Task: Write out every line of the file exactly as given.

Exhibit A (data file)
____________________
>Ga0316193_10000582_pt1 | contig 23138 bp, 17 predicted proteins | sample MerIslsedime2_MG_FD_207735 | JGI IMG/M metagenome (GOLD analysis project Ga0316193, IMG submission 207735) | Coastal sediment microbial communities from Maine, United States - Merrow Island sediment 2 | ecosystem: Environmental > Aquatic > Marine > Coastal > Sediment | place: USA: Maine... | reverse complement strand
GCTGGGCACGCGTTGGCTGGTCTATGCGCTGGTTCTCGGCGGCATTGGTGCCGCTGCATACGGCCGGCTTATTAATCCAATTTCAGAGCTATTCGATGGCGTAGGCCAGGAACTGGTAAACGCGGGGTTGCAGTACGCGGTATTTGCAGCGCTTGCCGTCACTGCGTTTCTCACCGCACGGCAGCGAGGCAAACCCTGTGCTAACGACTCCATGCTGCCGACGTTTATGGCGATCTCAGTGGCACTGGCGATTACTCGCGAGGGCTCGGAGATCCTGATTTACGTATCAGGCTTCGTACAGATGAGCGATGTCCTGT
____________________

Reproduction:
>Ga0316193_10000582_pt1 | contig 23138 bp, 17 predicted proteins | sample MerIslsedime2_MG_FD_207735 | JGI IMG/M metagenome (GOLD analysis project Ga0316193, IMG submission 207735) | Coastal sediment microbial communities from Maine, United States - Merrow Island sediment 2 | ecosystem: Environmental > Aquatic > Marine > Coastal > Sediment | place: USA: Maine... | reverse complement strand
GCTGGGCACGCGTTGGCTGGTCTATGCGCTGGTTCTCGGCGGCATTGGTGCCGCTGCATACGGCCGGCTTATTAATCCAATTTCAGAGCTATTCGATGGCGTAGGCCAGGAACTGGTAAACGCGGGGTTGCAGTACGCGGTATTTGCAGCGCTTGCCGTCACTGCGTTTCTCACCGCACGGCAGCGAGGCAAACCCTGTGCTAACGACTCCATGCTGCCGACGTTTATGGCGATCTCAGTGGCACTGGCGATTACTCGCGAGGGCTCGGAGATCCTGATTTACGTATCAGGCTTCGTACAGATGAGCGATGTCCTGT